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In The Journey of Man, renowned geneticist and anthropologist Spencer Wells traced human evolution back to our earliest ancestors, creating a remarkable and readable map of our distant past. Now, in his thrilling new book, he examines our cultural inheritance in order to find the turning point that led us to the path we are on today, one he believes we must veer from in order to survive. Pandora#x19;s Seedtakes us on a powerful and provocative globe-trotting tour of human history, back to a seminal event roughly ten thousand years ago, when our species made a radical shift in its way of life: We became farmers rather than hunter-gatherers, setting in motion a momentous chain of events that could not have been foreseen at the time. Although this decision to control our own food supply is what propelled us into the modern world, Wells demonstrates-using the latest genetic and anthropological data-that such a dramatic shift in lifestyle had a downside that we#x19;re only now beginning to recognize. Growing grain crops ultimately made humans more sedentary and unhealthy and made the planet more crowded. The expanding population and the need to apportion limited resources such as water created hierarchies and inequalities. The desire to control-and no longer cooperate with-nature altered the concept of religion, making deities fewer and more influential, foreshadowing today#x19;s fanaticisms. The proximity of humans and animals bred diseases that metastasized over time. Freedom of movement and choice were replaced by a pressure to work that is the forebear of the anxiety and depression millions feel today. Wells offers a hopeful prescription for altering a life to which we were always ill suited, recommending that we change our priorities and self-destructive appetites before it#x19;s too late. A riveting and accessible scientific detective story, Pandora#x19;s Seedis an eye-opening book for anyone fascinated by the past and concerned about the future. From the Hardcover edition.
Mystery in the Map
. . . the most important, most wondrous map ever produced by humankind.-president bill clinton,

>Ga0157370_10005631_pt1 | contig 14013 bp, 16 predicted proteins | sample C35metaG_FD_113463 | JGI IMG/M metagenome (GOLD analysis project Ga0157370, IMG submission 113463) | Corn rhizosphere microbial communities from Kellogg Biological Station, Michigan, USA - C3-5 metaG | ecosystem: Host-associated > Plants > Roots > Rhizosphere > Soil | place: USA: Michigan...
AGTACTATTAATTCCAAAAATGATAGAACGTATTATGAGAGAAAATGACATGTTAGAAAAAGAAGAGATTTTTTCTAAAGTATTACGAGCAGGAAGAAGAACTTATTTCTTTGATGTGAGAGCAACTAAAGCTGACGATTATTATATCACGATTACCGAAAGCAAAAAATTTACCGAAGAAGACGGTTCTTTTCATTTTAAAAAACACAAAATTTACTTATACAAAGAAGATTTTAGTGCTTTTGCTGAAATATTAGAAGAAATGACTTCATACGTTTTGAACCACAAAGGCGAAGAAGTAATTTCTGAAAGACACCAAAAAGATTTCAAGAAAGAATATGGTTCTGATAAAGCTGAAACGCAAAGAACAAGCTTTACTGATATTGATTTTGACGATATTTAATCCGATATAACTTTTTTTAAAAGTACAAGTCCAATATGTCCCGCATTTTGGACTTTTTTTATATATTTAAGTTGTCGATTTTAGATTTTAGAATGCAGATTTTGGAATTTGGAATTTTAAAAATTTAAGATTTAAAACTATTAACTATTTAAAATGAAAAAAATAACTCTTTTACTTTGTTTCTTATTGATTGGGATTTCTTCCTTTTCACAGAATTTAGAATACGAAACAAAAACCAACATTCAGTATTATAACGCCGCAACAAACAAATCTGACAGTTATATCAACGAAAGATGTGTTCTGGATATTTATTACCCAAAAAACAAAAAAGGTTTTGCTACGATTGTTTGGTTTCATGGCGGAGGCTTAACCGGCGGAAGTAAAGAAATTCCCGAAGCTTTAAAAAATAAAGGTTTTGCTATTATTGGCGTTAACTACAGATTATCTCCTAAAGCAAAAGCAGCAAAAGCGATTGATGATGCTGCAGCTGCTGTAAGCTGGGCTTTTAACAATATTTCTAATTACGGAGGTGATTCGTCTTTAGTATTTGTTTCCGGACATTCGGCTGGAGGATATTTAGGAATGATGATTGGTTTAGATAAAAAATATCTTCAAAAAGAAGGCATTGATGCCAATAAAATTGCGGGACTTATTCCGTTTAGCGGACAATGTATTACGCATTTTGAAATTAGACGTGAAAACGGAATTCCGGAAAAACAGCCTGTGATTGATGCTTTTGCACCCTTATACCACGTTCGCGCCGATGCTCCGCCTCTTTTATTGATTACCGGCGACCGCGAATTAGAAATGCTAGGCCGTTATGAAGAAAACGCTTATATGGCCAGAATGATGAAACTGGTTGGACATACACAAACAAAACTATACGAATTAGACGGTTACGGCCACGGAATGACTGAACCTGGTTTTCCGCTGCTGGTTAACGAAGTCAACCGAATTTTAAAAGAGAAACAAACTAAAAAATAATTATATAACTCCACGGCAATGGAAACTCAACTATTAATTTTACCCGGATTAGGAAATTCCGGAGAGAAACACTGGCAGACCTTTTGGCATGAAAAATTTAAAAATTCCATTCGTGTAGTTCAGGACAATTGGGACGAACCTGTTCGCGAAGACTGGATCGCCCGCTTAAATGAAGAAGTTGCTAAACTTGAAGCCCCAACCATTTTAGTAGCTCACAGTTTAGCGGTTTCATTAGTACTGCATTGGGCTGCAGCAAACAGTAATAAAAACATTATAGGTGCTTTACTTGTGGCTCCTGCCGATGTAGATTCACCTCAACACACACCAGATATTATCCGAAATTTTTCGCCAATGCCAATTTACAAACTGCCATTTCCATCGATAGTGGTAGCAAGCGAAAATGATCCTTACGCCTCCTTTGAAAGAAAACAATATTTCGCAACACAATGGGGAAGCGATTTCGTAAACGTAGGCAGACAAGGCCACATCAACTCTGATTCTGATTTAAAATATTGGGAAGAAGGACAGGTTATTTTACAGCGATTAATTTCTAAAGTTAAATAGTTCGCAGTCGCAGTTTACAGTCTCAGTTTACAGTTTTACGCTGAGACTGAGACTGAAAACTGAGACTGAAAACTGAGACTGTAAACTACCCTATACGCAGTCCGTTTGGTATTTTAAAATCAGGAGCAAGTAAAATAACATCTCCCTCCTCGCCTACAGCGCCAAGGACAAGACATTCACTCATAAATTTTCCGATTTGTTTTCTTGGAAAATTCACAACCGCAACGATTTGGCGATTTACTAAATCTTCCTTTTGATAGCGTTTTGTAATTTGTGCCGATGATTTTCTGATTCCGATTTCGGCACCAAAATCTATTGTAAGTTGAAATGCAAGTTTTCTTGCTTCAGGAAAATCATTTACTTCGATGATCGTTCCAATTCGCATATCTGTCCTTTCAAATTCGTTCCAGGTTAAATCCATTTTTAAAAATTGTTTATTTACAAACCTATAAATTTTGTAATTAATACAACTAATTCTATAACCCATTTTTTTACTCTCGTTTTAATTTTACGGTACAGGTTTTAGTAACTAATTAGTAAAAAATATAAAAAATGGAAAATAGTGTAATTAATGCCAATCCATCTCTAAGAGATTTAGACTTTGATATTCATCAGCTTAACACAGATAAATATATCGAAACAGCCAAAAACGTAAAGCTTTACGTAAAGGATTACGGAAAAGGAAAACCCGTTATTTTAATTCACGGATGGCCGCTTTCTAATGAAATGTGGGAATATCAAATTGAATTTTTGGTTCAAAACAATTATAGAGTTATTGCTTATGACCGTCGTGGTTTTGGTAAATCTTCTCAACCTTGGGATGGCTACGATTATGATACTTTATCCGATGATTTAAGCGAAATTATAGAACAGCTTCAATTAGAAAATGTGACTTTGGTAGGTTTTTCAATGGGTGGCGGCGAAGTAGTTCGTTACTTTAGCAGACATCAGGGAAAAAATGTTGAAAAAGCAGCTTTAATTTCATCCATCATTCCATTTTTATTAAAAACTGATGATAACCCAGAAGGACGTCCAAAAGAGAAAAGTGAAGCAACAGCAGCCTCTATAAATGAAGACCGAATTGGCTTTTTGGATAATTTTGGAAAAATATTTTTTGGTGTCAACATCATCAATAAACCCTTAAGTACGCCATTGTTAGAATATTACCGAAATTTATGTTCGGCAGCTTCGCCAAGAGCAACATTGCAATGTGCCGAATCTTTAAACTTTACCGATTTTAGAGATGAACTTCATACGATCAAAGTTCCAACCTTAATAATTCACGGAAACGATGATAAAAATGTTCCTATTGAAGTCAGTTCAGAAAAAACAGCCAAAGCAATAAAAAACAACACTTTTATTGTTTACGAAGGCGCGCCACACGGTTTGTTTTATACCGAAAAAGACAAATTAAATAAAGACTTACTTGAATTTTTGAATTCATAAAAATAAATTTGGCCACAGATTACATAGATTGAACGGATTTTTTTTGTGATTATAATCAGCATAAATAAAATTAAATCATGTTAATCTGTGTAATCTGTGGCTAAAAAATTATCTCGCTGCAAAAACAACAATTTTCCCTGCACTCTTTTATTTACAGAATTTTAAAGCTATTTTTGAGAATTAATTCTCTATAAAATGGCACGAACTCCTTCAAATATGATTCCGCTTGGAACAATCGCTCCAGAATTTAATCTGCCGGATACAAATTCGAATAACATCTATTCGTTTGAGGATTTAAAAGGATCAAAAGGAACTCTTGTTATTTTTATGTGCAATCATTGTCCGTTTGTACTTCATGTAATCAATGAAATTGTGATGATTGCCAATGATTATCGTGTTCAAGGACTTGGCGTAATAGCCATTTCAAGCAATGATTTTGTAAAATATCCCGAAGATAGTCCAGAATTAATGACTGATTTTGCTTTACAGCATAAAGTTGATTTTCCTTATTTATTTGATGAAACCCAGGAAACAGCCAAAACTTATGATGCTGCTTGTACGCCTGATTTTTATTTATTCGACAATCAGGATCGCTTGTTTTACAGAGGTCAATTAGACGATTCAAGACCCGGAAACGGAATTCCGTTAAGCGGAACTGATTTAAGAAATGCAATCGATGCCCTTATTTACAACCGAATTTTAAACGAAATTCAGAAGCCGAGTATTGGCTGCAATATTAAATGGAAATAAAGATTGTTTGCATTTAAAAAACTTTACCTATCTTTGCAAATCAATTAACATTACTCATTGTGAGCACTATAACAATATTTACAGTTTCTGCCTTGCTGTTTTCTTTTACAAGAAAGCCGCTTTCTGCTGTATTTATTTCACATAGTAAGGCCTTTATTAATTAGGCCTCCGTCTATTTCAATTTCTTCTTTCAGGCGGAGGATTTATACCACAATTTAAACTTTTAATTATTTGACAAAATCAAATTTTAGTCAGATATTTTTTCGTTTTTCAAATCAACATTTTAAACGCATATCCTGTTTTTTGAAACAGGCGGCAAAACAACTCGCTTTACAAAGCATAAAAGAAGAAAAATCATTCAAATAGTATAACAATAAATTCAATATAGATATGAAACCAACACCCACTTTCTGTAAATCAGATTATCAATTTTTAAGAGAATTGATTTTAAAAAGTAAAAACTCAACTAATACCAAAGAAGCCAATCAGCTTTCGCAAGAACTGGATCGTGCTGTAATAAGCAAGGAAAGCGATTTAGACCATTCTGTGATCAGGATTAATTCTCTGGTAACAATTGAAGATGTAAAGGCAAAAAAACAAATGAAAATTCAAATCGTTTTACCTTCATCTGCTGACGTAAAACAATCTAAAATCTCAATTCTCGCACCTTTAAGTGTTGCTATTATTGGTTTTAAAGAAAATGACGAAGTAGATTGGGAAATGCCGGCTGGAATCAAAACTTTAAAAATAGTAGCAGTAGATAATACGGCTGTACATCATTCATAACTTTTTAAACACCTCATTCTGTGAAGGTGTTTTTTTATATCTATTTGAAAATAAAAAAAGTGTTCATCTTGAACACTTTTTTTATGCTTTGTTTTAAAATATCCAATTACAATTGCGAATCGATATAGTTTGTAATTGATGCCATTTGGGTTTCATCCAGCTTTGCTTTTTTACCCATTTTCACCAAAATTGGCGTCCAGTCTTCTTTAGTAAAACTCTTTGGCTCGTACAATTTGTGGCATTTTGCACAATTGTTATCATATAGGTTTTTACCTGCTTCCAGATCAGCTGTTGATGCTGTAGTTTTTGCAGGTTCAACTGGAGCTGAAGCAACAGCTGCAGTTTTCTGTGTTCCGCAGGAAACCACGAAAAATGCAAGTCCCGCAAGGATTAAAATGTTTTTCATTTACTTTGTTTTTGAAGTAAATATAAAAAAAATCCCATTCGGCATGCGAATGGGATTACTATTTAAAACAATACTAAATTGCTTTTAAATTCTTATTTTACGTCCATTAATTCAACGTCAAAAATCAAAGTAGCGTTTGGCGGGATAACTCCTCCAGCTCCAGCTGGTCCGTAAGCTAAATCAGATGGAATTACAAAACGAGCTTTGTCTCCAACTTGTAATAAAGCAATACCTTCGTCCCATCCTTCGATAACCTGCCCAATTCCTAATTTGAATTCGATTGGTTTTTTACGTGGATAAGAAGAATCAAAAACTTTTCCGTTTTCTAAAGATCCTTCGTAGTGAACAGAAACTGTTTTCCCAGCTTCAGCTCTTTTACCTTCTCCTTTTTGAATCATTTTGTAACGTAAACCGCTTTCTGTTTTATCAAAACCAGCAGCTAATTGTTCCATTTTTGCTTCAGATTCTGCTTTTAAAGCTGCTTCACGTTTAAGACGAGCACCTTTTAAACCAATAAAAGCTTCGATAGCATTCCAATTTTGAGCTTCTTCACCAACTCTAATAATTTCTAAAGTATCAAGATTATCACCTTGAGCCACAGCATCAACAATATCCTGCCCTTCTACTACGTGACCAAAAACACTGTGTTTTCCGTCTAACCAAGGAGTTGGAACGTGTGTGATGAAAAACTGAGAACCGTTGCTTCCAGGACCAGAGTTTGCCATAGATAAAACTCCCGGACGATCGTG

Announcing the completion of the draft human genome sequence
On June 26, 2000
A map is not the territory it represents. -alfred korzybski
My cab wove through the midafternoon traffic, tracing an arc along the frozen shore of Lake Michigan. On my right, the buildings of one of the world's tallest cities stabbed toward the sky, steel and glass growing out of the Illinois prairie like modern incarnations of the grass and trees that once lined the lake. A thriving metropolis of nearly three million people, Chicago boasts an airport that was once the world's busiest (it's now second), with over 190,000 passengers a day passing through its terminals-including, on this particular day, me. This sprawling city prides itself on its dynamic, forward-looking culture-the "tool maker" and "stacker of wheat," as Carl Sandburg called it. Not the most obvious place to come looking for the past.
The lake took me back in time, though-way back, before it was even there. Lake Michigan is actually a remnant of one of the largest glaciers the earth has ever seen. During the last ice age, the Laurentide ice sheet stretched from northern Canada down along the Missouri River, as far south as Indianapolis, with its eastern flank covering present-day New York and spilling into the Atlantic Ocean. When it melted, around 10,000 years ago, the water coalesced into the Great Lakes, including Michigan. Looking out the window of my cab, at the strong winds ripping across the expanse of ice reaching out from the Chicago shoreline, I felt like history might be rewinding itself. The ice age could have looked a bit like this, I thought.
This wasn't just idle musing; I've spent my life studying the past, effectively trying to rewind history. I became obsessed with it as a child, and devoured anything and everything on ancient Egypt, Greece, and Rome, the great empires of the Middle East, and the European Middle Ages. In high school biology classes I started to think about much more ancient history, its actors playing their parts on a geological stage. I added the history of life to my passion for written history, and when I got to college I decided to study the record written in our own history book-our DNA. The field I became interested in is known as population genetics, which is the study of the genetic composition of populations of living organisms, using their DNA to decipher a record of how they had changed over time. The field originated as an attempt to piece together clues about how our ancestors had moved around, how ancient populations had mixed and split off from each other, and how they had diversified over the eons. In short, really ancient history.
And my quest had brought me here, for the second time. My last visit to the University of Chicago-where I was headed from O'Hare-had been eighteen years earlier, in February 1989, when I was considering going there for graduate school. The lake was frozen then as well, and my early-morning walks to meetings at the university in single-digit temperatures played a small role in my decision to head to school in the somewhat warmer city of Cambridge, Massachusetts. Despite my decision, the University of Chicago was, and is, an outstanding university. Its faculty boasts brilliant researchers and thinkers in many fields, from economics to literature to physics. I had come back to visit one of them.
Jonathan Pritchard had been a graduate student at Stanford when I was a postdoctoral researcher there, and I still clearly remember his early presentations to our group. His mathematician's mind, coupled with his deep understanding of the processes of genetic change, made him a real asset to the group. We overlapped again briefly when I was at Oxford, but we lost touch over t